The Fornite Battle Royale phenomenon was boosted by some unexpected marketing twists. Celebrities such as Tyler “Ninja” Blevins and Drake helped promote the game to new heights, and it was inevitable to escape its grasp. It was bigger than Minecraft, way bigger than PUBG, and everyone seemed to know it or play it. During the 2018 FIFA World Cup in Russia, French player Antoine Griezmann celebrated a goal during the final of the competition with the ‘Take the L’ emote. In fact, these emotes are one of the major factors that are contributing to the continuous growth of the Fornite brand, with some crazy celebration dances appearing where you least expect it, including Fox News. Go figure.

With the hype and demand surrounding Fortnite, Epic Games clearly had to deliver the game to the largest player base possible. That is why the PC, PS4 and Xbox One versions were swiftly followed by a Nintendo Switch release, as well as iOS and Android releases, all of them to great acclaim and massive profits for Epic Games. The fact that Fornite Battle Royale supported cross-platform play certainly contributed to an even larger adoption rate, as it was clear that no matter what your platform was, there would be no lack of players in this game.

Unless you play Fornite Battle Royale on PlayStation 4, that is. With Sony rejecting cross-play for its very particular reasons, there was no way that these players could meet friends and rivals from other platforms… until September 2018, when it finally surrendered and welcomed players from every platform. A gaming world without frontiers – and irrational ones at that – is always a better world.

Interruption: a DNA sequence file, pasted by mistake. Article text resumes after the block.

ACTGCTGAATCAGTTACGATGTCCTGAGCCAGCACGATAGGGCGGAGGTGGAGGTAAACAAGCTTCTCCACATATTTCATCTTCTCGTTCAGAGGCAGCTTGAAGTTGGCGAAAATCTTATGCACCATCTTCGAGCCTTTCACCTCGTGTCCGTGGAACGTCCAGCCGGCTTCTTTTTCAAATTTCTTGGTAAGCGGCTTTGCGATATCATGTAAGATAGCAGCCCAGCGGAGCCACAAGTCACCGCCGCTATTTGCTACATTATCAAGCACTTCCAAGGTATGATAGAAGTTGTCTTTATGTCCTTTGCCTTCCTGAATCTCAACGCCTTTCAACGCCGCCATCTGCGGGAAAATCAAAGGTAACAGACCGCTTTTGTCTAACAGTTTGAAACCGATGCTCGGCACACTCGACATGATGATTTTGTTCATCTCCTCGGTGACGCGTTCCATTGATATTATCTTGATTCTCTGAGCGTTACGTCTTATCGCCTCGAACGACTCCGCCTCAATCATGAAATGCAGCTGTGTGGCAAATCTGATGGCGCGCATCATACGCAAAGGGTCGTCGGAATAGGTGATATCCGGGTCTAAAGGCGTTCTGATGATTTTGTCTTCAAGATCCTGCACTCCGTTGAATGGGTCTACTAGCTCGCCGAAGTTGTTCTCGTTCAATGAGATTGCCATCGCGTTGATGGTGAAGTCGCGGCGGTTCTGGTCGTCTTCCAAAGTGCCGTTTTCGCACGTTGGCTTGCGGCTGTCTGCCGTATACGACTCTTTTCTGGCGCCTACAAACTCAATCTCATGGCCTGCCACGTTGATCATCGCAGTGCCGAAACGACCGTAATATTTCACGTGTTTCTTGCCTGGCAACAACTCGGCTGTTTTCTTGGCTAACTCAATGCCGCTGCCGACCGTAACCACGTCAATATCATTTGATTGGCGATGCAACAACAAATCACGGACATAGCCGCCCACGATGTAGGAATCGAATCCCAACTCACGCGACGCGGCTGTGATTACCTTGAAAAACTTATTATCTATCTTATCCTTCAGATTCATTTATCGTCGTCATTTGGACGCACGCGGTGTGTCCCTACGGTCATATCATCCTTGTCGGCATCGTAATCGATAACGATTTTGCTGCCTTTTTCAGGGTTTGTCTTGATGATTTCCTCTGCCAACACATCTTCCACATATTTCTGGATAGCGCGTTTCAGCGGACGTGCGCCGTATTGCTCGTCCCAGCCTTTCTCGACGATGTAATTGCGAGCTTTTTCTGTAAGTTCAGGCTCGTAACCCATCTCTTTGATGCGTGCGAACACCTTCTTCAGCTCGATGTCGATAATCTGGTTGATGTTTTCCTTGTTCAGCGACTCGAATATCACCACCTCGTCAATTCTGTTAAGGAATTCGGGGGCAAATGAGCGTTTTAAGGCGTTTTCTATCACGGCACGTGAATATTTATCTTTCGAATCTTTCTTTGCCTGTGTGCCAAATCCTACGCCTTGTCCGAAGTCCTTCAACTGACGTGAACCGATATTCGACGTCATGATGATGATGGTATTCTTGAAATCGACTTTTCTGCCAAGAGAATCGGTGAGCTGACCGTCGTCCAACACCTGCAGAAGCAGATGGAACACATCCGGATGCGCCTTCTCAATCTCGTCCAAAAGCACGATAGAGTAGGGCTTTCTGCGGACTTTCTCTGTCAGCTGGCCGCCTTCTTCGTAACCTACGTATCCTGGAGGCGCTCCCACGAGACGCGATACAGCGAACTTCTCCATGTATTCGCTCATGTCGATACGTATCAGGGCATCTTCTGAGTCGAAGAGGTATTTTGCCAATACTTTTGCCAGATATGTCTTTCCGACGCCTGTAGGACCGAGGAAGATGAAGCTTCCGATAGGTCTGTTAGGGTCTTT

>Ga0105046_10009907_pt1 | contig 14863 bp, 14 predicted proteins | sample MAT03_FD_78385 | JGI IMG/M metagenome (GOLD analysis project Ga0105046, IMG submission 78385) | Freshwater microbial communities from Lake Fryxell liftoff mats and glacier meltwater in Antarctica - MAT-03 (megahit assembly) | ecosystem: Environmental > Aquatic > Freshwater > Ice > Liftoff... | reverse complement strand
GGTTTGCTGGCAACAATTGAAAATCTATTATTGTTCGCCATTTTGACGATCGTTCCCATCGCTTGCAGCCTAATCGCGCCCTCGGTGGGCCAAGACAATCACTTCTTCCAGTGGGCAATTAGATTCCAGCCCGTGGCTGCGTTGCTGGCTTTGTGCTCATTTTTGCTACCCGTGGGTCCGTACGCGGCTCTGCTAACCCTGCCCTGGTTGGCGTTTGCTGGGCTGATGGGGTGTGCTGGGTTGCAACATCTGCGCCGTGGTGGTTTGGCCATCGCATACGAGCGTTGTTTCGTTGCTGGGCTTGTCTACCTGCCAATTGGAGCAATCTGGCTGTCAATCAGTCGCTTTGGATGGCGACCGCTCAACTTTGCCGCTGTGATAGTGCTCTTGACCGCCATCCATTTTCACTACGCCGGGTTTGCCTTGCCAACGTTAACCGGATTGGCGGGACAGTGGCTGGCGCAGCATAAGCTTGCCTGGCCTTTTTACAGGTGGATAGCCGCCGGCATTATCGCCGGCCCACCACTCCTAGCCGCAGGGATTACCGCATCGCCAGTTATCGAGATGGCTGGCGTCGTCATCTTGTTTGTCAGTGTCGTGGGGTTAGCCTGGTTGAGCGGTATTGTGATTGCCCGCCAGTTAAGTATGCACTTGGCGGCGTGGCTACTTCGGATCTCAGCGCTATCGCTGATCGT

There is no way of knowing when the Fornite Battle Royale phenomenon is going to end. With further releases planned for China (Tencent) and Korea (Neowiz), two whole new markets are going to open up to the game and bring in a new stream of cash for the North American studio. Fortnite’s biggest challenger, PUBG, still sports a very healthy player base and yet remains at an incredible distance of the number one Battle Royale game.

One thing is certain: unless some top studio such as Blizzard or Ubisoft decides to reveal a triple-A Battle Royale game soon, while it’s hot, I can’t see the Fornite Battle Royale phenomenon fading away during the next couple of years. It may stabilize, even slow down a bit, but judging by Epic Games’ current power and experience, there is always going to be something new (like the Avengers: Infinity War crossover), something interesting to keep players around, and even bring in more players to the game.

As long as the funky emotes keep coming, every Fortnite fan will keep doing those crazy dances. Even if that means getting into some dangerous situations.